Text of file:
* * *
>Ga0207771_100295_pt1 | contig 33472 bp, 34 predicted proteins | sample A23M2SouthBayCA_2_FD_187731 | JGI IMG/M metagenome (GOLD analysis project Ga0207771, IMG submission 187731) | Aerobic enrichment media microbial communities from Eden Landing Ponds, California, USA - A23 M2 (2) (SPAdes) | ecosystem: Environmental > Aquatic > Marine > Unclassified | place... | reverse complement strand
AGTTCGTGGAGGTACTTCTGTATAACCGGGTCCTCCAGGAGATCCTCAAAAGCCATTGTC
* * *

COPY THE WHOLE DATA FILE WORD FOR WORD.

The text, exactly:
>Ga0207771_100295_pt1 | contig 33472 bp, 34 predicted proteins | sample A23M2SouthBayCA_2_FD_187731 | JGI IMG/M metagenome (GOLD analysis project Ga0207771, IMG submission 187731) | Aerobic enrichment media microbial communities from Eden Landing Ponds, California, USA - A23 M2 (2) (SPAdes) | ecosystem: Environmental > Aquatic > Marine > Unclassified | place... | reverse complement strand
AGTTCGTGGAGGTACTTCTGTATAACCGGGTCCTCCAGGAGATCCTCAAAAGCCATTGTC